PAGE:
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Re: [K12OSN] Software virtualization...opensource way?



Xen, for now, only runs Linux virtual machines (VM). http://xen.sf.net/

VMware has released VMplayer for free usage (that's free as in cost, not
liberty). VMplayer is not intended to be used for VM creation, but can
be. Google for "OS.vmdk". VMware this week announced that it is
releasing Vmware Server as a free product.
http://www.vmware.com/news/releases/server_beta.html

VMplayer is great at running guest operating systems. Generally, the
guests are just as functional as a native installation. Boot up is
quick, hardware virtualization is very good, the mouse movement is
smooth and programs work as expected. A great plus is that damaged /
compromised / vandalized VM images can be deleted and replaced with a
master image. Or, one master image can be updated and copied to multiple
usage instances. Just like a real computer, any local data needs to be
backed up before "scrubbing."

VMware WorkStation (not free) adds functionality such as improved
networking, higher resolution video than the Windows VM default of
640x480x16 and tools for fine tuning and shrinking a VM.

The only real problem, especially in a LTSP environment, is memory
usage. Each VM needs to be allocated a chunk of RAM. Within limits, it
is feasible, but does not scale very far. Running Windows 95 instead
Windows XP can save considerably on the memory requirements, but at a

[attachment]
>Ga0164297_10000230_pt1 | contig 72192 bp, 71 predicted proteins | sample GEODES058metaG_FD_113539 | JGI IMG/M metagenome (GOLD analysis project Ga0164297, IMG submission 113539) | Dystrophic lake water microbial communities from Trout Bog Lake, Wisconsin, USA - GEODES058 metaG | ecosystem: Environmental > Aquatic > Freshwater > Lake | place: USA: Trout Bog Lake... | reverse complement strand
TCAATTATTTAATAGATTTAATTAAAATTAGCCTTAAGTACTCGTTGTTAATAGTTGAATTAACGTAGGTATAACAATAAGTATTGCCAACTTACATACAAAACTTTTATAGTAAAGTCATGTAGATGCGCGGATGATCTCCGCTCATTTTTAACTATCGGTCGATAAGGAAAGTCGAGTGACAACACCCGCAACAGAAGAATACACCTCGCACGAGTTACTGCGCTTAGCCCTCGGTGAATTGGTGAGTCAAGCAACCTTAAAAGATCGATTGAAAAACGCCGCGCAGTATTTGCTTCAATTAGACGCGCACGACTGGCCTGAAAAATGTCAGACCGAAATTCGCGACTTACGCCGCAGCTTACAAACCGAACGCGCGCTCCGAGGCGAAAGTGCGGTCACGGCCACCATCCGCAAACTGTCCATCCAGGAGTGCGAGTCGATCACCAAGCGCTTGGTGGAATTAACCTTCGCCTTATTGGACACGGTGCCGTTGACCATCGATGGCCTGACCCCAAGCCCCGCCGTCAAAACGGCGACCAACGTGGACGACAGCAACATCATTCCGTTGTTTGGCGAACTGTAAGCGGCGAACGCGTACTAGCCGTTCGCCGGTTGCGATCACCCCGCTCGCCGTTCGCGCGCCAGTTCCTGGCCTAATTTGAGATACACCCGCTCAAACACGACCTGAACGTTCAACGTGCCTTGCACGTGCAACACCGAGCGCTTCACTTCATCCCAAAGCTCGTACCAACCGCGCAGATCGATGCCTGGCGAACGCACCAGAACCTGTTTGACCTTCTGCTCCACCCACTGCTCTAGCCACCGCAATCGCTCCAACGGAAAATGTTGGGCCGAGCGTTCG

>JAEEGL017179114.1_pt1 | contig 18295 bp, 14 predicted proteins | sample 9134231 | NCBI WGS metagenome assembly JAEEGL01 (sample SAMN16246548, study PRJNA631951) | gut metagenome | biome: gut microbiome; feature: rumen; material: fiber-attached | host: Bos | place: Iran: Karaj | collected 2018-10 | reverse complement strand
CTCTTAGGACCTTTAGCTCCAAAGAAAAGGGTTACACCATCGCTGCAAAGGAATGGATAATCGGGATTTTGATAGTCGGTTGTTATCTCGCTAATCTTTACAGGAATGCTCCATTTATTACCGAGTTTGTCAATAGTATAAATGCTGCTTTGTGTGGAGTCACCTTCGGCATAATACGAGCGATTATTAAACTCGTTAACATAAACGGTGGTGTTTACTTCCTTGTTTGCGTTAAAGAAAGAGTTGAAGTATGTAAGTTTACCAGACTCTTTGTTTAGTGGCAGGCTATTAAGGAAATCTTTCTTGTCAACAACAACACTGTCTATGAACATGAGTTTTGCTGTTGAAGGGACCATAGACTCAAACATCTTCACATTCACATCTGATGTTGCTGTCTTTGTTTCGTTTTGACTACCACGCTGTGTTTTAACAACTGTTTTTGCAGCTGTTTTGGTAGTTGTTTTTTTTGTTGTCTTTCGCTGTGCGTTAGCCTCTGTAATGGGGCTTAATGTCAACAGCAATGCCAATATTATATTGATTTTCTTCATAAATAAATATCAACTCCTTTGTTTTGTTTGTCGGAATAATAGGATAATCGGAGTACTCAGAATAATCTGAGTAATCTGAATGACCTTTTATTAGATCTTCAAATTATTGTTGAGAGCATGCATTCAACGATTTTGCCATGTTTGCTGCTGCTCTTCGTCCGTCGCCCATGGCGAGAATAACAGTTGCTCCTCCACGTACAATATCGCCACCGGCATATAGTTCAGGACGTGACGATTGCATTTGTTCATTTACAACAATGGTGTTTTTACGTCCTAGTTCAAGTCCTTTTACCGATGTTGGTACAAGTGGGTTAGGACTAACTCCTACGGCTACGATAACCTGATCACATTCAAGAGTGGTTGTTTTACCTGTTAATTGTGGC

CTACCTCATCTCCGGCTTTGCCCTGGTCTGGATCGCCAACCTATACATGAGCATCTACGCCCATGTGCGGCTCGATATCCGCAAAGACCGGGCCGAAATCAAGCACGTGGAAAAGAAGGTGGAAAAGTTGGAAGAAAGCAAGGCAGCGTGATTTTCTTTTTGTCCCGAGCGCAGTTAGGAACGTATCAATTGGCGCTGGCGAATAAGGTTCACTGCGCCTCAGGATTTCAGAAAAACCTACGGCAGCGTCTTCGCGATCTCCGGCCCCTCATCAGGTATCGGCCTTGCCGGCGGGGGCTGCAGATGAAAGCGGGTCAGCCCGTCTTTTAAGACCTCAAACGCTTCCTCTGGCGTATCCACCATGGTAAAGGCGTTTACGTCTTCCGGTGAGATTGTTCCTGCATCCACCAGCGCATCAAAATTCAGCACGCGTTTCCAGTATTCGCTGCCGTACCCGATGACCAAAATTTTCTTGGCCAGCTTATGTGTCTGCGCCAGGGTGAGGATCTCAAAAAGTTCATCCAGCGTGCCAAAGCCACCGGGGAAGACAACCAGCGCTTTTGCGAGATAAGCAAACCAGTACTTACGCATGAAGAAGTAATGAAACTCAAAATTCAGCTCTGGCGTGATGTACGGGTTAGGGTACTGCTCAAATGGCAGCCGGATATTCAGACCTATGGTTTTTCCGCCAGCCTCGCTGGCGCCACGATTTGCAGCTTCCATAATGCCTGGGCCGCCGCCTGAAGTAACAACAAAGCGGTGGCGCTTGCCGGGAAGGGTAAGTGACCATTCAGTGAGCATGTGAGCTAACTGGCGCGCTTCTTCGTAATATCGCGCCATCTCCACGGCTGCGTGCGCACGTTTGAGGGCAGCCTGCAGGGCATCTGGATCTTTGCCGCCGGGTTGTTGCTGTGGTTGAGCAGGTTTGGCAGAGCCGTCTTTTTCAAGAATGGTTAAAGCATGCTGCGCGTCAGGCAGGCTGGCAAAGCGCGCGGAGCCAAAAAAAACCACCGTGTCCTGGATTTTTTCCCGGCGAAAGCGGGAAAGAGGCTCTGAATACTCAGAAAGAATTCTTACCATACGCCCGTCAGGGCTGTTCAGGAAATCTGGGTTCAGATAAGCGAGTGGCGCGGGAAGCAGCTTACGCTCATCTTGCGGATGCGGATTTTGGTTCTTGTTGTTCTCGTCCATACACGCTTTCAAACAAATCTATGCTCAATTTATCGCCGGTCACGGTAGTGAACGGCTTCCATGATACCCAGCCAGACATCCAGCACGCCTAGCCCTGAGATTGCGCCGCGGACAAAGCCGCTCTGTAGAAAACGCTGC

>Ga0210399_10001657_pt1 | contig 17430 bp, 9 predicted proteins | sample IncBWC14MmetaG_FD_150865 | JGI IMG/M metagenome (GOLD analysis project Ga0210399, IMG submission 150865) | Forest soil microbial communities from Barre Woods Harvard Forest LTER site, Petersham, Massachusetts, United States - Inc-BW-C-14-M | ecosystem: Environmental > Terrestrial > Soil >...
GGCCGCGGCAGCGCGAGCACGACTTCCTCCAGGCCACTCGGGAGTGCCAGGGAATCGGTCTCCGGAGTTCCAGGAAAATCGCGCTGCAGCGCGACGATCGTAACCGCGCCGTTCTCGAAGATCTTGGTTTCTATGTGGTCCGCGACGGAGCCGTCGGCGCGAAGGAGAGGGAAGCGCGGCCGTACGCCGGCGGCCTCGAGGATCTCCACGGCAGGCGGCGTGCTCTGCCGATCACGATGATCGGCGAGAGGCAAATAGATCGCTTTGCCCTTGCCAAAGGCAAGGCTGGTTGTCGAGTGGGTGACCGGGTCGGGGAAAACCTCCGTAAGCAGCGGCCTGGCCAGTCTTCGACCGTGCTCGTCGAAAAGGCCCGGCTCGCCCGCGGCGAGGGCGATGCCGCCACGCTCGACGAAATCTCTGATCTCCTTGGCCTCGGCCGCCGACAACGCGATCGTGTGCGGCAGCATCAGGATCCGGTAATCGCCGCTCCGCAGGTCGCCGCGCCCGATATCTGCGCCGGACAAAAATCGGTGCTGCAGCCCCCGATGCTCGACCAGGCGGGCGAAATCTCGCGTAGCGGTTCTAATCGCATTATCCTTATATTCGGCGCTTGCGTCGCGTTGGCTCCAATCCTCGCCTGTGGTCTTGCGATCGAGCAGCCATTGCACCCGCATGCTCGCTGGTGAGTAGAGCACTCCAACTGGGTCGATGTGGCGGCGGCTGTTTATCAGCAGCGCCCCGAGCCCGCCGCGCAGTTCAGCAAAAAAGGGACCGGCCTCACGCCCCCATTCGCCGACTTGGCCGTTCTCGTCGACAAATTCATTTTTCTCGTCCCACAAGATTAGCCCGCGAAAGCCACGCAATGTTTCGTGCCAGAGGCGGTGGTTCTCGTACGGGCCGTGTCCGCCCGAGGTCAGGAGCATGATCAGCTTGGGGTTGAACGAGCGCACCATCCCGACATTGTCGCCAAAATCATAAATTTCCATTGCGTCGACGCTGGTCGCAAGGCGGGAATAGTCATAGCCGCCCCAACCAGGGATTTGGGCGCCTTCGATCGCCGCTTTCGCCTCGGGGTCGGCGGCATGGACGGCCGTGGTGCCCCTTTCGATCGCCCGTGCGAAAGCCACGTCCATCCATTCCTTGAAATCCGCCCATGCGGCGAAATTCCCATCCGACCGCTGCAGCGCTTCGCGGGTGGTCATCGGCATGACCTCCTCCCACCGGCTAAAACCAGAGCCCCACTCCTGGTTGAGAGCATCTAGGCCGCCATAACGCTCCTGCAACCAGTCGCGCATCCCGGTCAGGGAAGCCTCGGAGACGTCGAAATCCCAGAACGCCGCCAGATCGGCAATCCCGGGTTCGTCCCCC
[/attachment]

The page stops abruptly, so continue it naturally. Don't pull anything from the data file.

substantial functionality and stability cost. Windows 2000 runs just
fine in 96 Mb, but is then quite limited as to the programs that can be
started. Multiple VMs, all swapping, could cause a significant disk
performance problem on the host server.

jr



On Wed, 2006-02-08 at 10:23 -0500, David Trask wrote:
> Ok....aside from the licensing of the OS or apps....(that part I
> understand)
> 
> I'm reading a lot about software virtualization....In other words allowing
> one server to run multiple OS's or perhaps allowing one networked
> workstation or terminal to access multiple apps written for other
> platforms.  For example:  a Windoze workstation could access an app
> written for Mac OS X running on a virtual server in the server room.  I've
> read up a bit on Xen, but do not totally understand it.  
> 
> Good article here:
> 
> http://www.eschoolnews.com/news/showStory.cfm?ArticleID=6057
> 
> and here's a company that does virtualization...
> 
> http://www.ardence.com/
> 
> My question....does anyone know of an Open Source or at least free way of
> doing this?  Is Xen the same thing?
> 
> See here:
> 
> http://fedora.redhat.com/projects/virtualization/
> 
> I'm curious to know what others may have done, experienced, or are working
> on.
> 
> David N. Trask
> Technology Teacher/Director
> Vassalboro Community School
> dtrask vcsvikings org
> (207)923-3100
> 
> 
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